In observance of Black History Month, the Houston Texans have launched an organization-wide initiative aimed at educating staff about the role of notable Black Houstonians and their impact in history, community, business, education, sports and entertainment.
As the fourth largest city in the United States and one of the country's most culturally diverse, Houston's rich history is filled with important civil rights leaders, events and contributions that have shaped the course of Black History, not only in the city, but across the nation.
The Texans initiative includes a virtual education series where guest speakers, including local historians, community leaders and elected officials, will lead the discussion on a variety of topics related to Black History in Houston.
For the Culture
Houston's Black community has played a major role shaping the arts, music, food and sports across the city's diverse landscape.
Did you know… The Ensemble Theatre, located on 3535 Main Street, is the largest African-American theater company in the United States?
George Hawkins founded the company in 1976 after being frustrated by the lack of roles for African Americans. The Ensemble Theatre, now the oldest African-American theater company in the Southwest, stages a full slate of productions relating to the African-American experience while also running a touring educational and artist residency program. Additionally, the company hires around 200 artists each year.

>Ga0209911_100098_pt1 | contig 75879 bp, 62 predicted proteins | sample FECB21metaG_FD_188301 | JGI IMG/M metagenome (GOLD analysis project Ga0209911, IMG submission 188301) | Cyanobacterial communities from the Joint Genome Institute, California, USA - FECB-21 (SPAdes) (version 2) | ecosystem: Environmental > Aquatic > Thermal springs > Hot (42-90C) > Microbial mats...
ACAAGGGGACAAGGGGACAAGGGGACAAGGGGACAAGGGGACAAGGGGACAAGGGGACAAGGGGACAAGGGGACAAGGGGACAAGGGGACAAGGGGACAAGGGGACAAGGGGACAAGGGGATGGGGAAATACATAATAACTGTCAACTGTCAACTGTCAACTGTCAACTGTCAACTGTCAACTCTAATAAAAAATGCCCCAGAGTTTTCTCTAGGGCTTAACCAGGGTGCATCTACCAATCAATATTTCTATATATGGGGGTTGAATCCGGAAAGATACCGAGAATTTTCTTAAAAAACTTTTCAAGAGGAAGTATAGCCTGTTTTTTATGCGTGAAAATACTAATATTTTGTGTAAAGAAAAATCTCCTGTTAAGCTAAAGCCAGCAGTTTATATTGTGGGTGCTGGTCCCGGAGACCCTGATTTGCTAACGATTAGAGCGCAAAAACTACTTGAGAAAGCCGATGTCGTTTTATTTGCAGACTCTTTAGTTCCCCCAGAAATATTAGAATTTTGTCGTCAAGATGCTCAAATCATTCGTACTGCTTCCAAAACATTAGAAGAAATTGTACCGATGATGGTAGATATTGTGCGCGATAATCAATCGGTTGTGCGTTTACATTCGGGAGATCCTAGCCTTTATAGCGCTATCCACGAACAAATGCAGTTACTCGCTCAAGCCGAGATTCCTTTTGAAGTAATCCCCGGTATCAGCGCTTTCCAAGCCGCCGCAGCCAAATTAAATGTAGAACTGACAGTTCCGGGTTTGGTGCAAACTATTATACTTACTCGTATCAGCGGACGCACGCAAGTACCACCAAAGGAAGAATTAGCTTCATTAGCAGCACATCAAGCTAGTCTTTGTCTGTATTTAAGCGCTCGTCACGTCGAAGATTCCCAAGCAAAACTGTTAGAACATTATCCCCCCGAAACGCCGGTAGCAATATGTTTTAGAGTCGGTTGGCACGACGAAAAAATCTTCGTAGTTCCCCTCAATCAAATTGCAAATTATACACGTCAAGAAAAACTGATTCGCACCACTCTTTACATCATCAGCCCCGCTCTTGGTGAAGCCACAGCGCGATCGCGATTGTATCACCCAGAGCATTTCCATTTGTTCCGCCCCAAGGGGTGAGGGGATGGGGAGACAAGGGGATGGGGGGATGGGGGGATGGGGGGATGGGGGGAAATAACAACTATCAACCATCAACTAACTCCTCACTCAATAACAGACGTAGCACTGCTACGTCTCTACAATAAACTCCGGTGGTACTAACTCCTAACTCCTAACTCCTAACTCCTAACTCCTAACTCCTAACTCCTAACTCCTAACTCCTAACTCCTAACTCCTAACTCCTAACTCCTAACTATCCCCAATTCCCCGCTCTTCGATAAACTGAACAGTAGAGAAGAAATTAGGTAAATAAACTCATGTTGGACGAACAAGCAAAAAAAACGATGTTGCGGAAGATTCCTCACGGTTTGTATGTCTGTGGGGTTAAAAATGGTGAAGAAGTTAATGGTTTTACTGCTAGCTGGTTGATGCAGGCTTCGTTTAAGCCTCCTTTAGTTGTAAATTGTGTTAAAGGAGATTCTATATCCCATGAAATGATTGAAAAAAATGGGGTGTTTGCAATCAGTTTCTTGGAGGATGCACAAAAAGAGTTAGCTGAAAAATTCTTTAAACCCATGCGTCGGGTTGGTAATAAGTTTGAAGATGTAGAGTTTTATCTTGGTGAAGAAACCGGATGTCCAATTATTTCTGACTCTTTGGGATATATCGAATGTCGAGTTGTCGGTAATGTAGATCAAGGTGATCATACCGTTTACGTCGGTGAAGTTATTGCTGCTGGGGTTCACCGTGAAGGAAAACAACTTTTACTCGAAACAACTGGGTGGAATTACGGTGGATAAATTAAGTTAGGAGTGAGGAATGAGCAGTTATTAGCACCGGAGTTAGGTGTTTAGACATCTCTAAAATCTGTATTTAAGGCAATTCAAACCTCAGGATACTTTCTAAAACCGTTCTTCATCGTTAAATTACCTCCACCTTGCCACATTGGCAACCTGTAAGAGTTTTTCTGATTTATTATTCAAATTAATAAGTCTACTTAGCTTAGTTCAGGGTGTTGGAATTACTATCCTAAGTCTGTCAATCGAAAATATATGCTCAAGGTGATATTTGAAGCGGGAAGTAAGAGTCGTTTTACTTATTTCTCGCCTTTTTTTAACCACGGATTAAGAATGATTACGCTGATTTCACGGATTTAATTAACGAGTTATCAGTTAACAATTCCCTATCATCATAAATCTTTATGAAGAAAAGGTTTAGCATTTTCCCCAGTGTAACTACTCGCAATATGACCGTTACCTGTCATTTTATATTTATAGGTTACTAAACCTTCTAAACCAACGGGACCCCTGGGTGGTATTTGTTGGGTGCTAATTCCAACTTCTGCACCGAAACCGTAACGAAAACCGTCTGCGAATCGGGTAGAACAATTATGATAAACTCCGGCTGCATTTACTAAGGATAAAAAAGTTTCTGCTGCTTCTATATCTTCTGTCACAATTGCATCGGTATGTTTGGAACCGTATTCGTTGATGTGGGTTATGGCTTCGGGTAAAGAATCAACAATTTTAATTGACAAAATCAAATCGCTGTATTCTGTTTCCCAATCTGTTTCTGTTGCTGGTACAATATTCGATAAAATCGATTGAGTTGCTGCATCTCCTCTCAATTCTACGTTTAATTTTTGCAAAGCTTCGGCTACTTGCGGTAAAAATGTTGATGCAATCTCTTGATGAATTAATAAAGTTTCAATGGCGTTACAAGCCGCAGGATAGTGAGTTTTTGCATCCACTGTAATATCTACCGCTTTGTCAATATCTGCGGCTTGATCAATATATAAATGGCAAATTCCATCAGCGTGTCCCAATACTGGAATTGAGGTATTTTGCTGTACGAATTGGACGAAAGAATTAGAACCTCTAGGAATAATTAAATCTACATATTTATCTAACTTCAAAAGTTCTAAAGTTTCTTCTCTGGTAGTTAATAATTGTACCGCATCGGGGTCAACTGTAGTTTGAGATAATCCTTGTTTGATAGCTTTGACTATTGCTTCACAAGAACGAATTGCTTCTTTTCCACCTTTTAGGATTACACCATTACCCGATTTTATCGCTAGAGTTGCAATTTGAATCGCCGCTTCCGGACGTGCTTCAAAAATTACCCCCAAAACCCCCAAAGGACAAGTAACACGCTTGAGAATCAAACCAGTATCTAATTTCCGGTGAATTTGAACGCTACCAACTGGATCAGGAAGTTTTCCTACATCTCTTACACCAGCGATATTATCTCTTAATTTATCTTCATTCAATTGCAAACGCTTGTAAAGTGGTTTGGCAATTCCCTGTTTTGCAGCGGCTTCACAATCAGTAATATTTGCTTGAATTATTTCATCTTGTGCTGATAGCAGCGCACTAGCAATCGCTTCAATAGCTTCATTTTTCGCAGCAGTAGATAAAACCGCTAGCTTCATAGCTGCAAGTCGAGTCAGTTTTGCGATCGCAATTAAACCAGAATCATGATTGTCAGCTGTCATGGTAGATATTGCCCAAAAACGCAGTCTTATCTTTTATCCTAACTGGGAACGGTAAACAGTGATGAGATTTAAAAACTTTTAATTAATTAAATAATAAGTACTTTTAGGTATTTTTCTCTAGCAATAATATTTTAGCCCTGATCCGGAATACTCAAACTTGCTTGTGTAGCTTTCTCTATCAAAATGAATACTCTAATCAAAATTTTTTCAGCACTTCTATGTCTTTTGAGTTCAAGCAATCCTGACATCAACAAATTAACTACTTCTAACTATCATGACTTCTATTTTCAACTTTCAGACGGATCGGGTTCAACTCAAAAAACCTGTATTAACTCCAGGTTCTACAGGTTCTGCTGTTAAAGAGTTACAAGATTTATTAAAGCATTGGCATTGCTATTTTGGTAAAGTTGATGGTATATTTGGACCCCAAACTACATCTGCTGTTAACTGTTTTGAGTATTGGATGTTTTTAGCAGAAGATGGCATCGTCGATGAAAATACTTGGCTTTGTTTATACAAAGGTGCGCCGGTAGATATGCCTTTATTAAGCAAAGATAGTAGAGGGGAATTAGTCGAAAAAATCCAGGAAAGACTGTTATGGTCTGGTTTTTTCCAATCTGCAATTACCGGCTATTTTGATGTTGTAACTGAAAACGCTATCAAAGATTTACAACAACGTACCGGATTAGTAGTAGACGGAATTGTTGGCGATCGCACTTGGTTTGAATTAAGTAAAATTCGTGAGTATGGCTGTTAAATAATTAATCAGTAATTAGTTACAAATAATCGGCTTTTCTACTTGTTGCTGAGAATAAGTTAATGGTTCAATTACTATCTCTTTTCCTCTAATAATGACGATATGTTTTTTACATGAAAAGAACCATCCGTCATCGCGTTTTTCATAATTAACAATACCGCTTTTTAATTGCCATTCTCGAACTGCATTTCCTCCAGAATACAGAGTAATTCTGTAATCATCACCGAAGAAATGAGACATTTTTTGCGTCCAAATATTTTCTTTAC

Did you know…After officially integrating its student body in the summer of 1962, the University of Houston became the first major college in the South to integrate its athletic programs?
Houston Coach Guy Lewis recruited two young Black men from Louisiana in 1964 for his Cougar basketball team: Don Chaney and Elvin Hayes. Despite facing hostility at both home and road games, Chaney and Hayes led the Cougar basketball team to 32 straight victories.
Meanwhile, in the UH football program, Coach Bill Yeoman recruited running back Warren McVea in 1964. By 1967, McVea had paved the way for a Cougars team that led the nation in total offense.
Long before the likes of Beyoncé, Travis Scott or Bun B were even born, Houston's Black music scene was bustling with live venues.
Did you know…The Eldorado Ballroom, located in Houston's Third Ward at 2310 Elgin Street, was the pinnacle of Black culture for live music in the Jim Crow era?
The owners of the Eldorado Building were a remarkably successful African-American couple, Clarence Dupree and his wife Anna Dupree. Mrs. Dupree wanted to establish the Eldorado Ballroom as an upscale venue for Houston Blacks, during an era when segregation severely limited the options for well-to-do African-Americans seeking to enjoy a night out for entertainment purposes.
The nightclub operated there from 1939 till the early 1970s. In its prime, it reigned as one of the finest showcases in the South for performances and dancing to black secular music. Many local musicians like Jewel Brown, Sam "Lightnin'" Hopkins, Joe "Guitar" Hughes and Johnny "Guitar" Watson went on to greater fame after getting their start at the Eldorado. National stars that played there included Duke Ellington, Count Basie, Louis Armstrong, Fats Domino and Little Richard.
The Eldorado has its own Texas Historical Marker plaque.
As part of the Houston Texans celebration of Black History Month, fans are encouraged to follow along with the official team channels throughout the month and learn more about Black History in Houston here. We will also feature local Black artists' work for weekly Wallpaper Wednesday posts.
Check out photos of Houston's rich history is filled with important civil rights leaders, events and contributions that have shaped the course of Black History, not only in the city, but across the nation.